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Victim Information and Notification Everyday


divorce, dissolution, custody

Forms & Instructions

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alaska victims' rights handbook



adult protective services (APS)

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ALASKA self-help center

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SELF-help center:family law

alaska court system

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The center provides services in 2 ways:

1. This website which includes detailed information and forms for each stage of the case.

2. A statewide toll-free telephone Helpline which is staffed by highly trained court employees who can speak to you about your case.  The Helpline is very busy.  We encourage you to read the information on this website before calling - the answer to your question may be easier to find than you think.  If you decide to call for help with filling out a form, be sure to print it out and have all of your other paperwork handy.

Telephone Helpline Hours:

Monday - Thursday 7:30 am - 6:00 pm

Statewide Telephone Helpline Number: (907) 264-0851

Or, if you need a free call and are calling from an Alaska phone number: (866) 279-0851.

violent crimes compensation board

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petition for Stalking or Sexual assault protective order

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how to get a Domestic

Violence protective order

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Before any attorney can reasonably evaluate your case and advise you about the possibility of recovering damages related to a crime committed against you, they need a huge wealth of information.  The more information (and the RIGHT information!) you can provide, the faster you'll get an answer and the better position your attorney will be in to represent you and to come up with realistic expectations about what might happen and the likelihood of recovery.  Also, you'll likely be paying by the hour, and the more hours of work you do yourself, the more money you'll save and the faster your case can progress.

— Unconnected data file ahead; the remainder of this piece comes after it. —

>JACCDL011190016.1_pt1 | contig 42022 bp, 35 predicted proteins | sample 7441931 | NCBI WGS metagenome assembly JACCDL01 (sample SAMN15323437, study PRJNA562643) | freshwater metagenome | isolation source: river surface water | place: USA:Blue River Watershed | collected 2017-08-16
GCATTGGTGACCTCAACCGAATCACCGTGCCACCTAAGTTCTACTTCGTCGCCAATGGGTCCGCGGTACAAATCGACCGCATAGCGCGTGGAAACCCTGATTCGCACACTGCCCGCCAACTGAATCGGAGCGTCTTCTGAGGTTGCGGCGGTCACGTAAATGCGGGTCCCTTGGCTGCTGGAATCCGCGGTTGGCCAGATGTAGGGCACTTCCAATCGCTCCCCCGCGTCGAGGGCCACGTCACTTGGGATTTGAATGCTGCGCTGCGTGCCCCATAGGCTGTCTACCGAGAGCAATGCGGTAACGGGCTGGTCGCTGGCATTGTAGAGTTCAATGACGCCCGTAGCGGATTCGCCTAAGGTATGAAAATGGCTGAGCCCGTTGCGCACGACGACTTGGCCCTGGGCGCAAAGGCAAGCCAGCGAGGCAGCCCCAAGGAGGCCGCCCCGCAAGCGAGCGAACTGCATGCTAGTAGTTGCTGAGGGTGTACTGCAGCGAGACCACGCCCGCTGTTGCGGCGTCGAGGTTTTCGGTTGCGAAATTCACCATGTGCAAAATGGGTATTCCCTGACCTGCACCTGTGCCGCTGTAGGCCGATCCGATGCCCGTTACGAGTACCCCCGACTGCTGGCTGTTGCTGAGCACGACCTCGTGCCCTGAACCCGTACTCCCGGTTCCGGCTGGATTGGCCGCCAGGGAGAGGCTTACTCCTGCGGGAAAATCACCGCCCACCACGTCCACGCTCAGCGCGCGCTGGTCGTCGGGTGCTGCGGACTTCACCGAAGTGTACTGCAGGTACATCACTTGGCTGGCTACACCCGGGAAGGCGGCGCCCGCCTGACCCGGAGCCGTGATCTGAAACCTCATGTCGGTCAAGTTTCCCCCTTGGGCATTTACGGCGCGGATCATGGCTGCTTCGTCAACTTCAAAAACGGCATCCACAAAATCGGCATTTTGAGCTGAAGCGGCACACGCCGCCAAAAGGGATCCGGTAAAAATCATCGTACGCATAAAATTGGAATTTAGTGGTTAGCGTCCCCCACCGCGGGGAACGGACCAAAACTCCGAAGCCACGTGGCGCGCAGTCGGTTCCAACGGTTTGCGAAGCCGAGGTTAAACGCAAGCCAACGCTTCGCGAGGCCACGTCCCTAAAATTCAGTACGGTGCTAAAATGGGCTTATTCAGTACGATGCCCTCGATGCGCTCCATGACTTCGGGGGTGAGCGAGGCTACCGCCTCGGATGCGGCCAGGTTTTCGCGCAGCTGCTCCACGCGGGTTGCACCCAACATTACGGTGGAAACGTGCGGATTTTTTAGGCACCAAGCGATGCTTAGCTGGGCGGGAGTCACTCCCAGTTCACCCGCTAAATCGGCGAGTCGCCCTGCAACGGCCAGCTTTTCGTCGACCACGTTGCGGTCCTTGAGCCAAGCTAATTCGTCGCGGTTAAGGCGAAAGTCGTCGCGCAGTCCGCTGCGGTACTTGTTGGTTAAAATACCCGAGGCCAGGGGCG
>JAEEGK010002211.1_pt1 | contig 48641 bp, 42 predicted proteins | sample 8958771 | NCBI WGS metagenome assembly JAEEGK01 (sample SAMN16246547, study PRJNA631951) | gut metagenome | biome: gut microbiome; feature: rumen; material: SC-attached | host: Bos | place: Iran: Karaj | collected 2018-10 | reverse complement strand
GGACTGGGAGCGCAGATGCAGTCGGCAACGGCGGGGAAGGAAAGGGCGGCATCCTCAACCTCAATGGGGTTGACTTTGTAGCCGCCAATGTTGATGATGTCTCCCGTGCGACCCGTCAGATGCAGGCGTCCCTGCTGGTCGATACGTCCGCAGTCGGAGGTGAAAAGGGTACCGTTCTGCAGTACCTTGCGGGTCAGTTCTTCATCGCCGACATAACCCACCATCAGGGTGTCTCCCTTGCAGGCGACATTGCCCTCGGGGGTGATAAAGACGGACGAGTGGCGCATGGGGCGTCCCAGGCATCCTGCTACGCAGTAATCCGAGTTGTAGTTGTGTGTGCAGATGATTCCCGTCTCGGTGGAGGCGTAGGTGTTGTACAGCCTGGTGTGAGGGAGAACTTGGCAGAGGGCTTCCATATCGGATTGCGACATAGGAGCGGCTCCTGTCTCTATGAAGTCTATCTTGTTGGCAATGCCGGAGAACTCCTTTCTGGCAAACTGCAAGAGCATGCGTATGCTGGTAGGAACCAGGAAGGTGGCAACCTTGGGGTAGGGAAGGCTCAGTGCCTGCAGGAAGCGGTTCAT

Facts about personal relationships, in particular, may affect the strength of the victim's civil case and may shed light on the probability of judgement collection.  Specifically, the following types of data may serve as a start in gathering information relating to liability and collect ability.

For example, if you're a victim of domestic violence, start out by writing down the facts surrounding the victimization.  Within the specific context of potential civil remedies, the following questions should be addressed:

  • Did your partner physically abuse you? If the answer is yes, consider the activity as a possible assault and battery and make sure to note the severity and degree of your injuries.
  • Did the batterer ever encourage another person to physically abuse you? This might be a co-conspirator from whom you might collect a judgement.
  • How severe were your injuries?   The more severe the injuries, the greater the likelihood that substantial damages might be awarded.
  • Did the batterer threaten you and/or the children?  From a reasonable person's perspective, might the threats be considered outrageous? Were the threats made while the abuser was waving a gun or other weapon? If yes, the batterer might be found liable for intentional or reckless infliction of emotional distress.

You should also identify possible defenses which the batterer might raise.  It is possible that the batterer may claim that you provoked the physical abuse?  How long ago did the crime occur?  (This is important because you must file a case within the statue of limitations in your state or in the jurisdiction where the abuse occurred).

You might consider making a chart for your attorney:



Let's put an end to sexual assault, child abuse and domestic violence world-wide! 

 Advocates for Victims of Violence, Inc. 

classes, programs & resources

To help and support you during this difficult time of your court case.